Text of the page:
Field Epidemiology Manual Wiki

Bar graphs

Last modified at 11/7/2010 10:58 PM by Agnes Hajdu

Bar graphs (or bar charts) are displaying information using only one coordinate. Bar graphs are suitable for displaying categorical (qualitative) data. They are also used to compare discrete data in distinct categories.

Simple bar graph

The simplest bar graph displays data from a table with one variable. Each bar represents one category. Bar graphs can be organised horizontally or vertically. Vertical bars differ from histograms since they are separated by a space. The height of the bar is proportional to the number of events (e.g. cases) in the category, nevertheless the surface is not always proportional to the width of the category on the x-axis  (e.g. different width of age groups). If there is a logical order between categories it should be respected. Otherwise categories can be organised along decreasing or increasing values of respective bars. Variables in a bar graph can be discrete (e.g. sex, region, race) or continuous (e.g. age) but organised in categories (e.g. age groups). The x axis does not need to be continuous. The following horizontal bar graph shows distribution of EPIET fellows by country of origin.

Source: European Programme for Intervention Epidemiology Training (EPIET)

Grouped bar graphs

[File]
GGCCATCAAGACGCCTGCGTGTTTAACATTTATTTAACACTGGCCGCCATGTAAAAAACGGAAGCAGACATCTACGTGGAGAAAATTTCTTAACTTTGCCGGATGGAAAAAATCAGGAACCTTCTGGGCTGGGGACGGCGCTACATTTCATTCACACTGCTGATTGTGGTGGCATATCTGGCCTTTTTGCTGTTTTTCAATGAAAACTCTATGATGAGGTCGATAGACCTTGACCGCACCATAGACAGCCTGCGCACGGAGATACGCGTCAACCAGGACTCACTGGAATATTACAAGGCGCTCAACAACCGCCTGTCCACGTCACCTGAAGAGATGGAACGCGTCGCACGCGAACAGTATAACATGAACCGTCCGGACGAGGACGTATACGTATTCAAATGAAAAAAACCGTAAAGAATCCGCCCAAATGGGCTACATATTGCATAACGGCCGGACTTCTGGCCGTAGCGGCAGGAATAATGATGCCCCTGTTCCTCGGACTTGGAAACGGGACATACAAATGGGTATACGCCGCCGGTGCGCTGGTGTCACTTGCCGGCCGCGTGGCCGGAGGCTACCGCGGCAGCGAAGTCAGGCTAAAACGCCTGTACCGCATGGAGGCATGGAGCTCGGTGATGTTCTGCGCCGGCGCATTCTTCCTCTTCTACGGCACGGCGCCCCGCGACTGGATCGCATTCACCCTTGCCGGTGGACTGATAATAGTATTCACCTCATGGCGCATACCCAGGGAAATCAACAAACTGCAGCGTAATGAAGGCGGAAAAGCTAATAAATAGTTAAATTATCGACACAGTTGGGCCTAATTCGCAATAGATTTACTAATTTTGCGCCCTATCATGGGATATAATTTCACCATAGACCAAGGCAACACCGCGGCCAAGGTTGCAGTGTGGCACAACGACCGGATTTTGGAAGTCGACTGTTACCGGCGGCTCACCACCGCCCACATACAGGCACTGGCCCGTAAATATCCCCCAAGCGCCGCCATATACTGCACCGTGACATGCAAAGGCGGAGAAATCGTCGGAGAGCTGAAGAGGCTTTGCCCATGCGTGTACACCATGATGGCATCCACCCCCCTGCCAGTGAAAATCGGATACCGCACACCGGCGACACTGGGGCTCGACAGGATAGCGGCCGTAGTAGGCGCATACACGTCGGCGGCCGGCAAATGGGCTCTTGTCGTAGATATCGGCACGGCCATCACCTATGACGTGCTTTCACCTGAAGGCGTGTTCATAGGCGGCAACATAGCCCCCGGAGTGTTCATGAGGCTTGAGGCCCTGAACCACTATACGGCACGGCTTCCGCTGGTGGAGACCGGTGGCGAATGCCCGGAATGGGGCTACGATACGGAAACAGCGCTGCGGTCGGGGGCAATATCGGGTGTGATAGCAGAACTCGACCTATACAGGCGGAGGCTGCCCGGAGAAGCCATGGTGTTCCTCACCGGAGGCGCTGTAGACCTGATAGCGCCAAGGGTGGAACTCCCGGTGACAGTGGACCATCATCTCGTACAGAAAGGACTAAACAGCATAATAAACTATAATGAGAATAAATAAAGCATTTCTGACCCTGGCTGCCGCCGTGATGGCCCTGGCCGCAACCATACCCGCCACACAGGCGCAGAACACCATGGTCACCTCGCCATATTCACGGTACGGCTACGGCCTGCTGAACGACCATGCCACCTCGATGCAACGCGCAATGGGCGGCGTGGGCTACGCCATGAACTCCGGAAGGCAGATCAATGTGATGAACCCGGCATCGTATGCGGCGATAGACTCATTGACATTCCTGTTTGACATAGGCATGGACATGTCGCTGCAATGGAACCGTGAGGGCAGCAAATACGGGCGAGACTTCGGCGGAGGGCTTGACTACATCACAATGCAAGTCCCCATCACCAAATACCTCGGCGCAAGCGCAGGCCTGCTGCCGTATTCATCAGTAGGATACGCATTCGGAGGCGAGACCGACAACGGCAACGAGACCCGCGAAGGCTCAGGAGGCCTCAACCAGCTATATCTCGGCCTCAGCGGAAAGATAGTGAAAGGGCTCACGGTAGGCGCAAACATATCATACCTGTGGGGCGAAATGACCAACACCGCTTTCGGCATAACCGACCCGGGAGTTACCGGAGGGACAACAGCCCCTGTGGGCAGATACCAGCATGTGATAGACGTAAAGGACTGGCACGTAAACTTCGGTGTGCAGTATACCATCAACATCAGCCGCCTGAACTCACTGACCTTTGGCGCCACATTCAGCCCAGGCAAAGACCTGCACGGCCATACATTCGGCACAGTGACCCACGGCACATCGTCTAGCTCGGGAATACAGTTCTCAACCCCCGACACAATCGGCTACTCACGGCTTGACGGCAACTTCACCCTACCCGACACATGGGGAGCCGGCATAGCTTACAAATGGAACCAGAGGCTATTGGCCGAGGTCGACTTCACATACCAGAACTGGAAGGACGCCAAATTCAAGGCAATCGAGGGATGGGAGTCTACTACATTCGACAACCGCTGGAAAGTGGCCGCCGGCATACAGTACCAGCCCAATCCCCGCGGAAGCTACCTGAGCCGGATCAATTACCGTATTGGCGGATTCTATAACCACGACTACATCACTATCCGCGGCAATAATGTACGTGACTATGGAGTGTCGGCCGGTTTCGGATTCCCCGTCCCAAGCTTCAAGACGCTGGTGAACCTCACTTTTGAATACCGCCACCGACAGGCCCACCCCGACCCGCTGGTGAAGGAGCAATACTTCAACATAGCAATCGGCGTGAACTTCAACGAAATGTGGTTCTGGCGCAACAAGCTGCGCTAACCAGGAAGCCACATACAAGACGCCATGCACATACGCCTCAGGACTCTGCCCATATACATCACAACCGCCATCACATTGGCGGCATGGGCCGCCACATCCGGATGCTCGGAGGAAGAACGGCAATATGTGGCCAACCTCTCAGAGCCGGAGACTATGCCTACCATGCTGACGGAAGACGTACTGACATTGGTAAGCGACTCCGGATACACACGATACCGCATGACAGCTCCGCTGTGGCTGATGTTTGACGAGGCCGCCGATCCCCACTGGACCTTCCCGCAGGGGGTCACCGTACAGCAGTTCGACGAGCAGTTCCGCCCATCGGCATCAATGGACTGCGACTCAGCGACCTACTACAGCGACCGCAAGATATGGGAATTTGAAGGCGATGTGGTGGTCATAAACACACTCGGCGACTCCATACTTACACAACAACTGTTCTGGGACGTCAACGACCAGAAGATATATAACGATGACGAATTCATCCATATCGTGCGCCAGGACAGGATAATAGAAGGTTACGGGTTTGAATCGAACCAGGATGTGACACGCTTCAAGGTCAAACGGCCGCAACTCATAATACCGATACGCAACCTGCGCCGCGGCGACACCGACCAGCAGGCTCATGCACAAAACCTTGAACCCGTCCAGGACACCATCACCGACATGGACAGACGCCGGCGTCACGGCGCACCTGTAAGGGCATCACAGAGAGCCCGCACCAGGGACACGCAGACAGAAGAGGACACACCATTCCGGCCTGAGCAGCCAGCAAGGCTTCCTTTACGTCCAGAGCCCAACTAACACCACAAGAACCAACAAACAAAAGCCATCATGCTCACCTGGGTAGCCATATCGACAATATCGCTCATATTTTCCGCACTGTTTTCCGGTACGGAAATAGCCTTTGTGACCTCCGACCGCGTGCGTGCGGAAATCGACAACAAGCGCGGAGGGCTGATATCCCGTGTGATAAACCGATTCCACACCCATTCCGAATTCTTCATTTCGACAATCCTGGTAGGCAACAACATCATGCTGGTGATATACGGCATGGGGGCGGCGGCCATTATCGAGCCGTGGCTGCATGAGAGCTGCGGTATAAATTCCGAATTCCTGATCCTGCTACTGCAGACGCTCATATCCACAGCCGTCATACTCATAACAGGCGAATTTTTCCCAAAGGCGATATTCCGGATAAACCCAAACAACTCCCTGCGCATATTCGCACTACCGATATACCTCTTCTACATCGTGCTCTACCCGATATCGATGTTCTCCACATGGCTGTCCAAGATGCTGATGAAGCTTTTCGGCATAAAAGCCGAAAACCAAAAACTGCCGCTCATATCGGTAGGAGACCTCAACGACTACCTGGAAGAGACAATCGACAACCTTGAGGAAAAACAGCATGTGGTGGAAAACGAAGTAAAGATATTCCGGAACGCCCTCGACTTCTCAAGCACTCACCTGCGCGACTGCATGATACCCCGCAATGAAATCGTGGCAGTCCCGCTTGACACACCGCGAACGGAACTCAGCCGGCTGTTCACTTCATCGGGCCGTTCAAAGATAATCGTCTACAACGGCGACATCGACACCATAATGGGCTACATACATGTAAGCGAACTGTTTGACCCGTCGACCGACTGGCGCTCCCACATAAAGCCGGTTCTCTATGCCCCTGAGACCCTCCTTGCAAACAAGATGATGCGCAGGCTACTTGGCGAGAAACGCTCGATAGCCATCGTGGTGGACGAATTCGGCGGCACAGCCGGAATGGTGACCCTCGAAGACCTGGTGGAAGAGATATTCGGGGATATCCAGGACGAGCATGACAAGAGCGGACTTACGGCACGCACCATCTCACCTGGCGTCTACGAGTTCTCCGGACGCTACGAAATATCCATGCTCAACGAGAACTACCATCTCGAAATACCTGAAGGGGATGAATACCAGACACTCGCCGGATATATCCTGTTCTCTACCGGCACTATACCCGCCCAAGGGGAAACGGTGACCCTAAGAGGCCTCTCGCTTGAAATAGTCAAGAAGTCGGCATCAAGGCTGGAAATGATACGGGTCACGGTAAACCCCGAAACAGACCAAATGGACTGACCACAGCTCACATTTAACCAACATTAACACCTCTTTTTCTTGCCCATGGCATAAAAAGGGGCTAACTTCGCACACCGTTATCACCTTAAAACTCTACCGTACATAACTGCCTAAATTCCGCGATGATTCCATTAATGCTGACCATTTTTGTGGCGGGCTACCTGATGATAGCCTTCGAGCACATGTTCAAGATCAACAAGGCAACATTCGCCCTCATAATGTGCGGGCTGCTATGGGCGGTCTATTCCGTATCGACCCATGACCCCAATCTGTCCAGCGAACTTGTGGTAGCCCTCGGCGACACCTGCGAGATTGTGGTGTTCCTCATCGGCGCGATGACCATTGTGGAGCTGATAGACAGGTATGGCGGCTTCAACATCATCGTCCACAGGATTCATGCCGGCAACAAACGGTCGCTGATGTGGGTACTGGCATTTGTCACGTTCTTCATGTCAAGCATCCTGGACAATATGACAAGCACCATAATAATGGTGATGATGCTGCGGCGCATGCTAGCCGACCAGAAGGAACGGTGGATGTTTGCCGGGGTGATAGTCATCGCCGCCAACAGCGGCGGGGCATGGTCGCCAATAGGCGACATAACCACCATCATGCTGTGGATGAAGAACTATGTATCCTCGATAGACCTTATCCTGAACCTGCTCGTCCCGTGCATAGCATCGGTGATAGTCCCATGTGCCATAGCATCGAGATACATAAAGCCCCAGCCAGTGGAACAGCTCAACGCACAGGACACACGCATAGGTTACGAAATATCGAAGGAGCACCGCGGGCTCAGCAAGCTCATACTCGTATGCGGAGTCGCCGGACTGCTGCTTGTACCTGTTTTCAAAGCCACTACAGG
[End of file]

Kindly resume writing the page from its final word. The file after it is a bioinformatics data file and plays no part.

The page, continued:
Sometimes several subcategories can be shown and placed close to each other in a larger category (grouped bar graphs). It is important that information should be presented in the same order in each category. The following vertical grouped bar graph represents the distribution of cases of Ebola haemorrhagic fever in Bumba zone, Zaire in 1976. The graphic shows two variables, age groups and sex.


Source: Case study, Centers for Disease Control and Prevention, Atlanta, USA

Stacked bar graphs

An alternative to grouped bar graphs is the stacked bar graph (also known as sub-divided bar graph). On this type of graph a bar is divided into components, it shows segments of totals. The height of each component is proportional to the part it takes in the bar. Similarly to grouped bar graphs, information should be presented in the same sequence on each bar. The following stacked bar graph shows the distributin of cases of Salmonella Typhimurium infection by age and sex in Norway. In each age group category the bar is divided into two sub-categories, males and females. 

Data source: Norwegian Institute of Public Health, Oslo, Norway

 Component bar graphs

Component bar graphs (also called proportional component bar graphs) are different from stacked bar graphs in the sense that they represent proportions rather than absolute values. Each bar has the same height and represents 100% of the data in that bar. Bar components are expressed as the percentage of the total bar they represent. The following 100% component bar graph shows the same data as above. Proportions are visible but the absolute magnitude of the distribution is no longer visible.

Data source: Norwegian Institute of Public Health, Oslo, Norway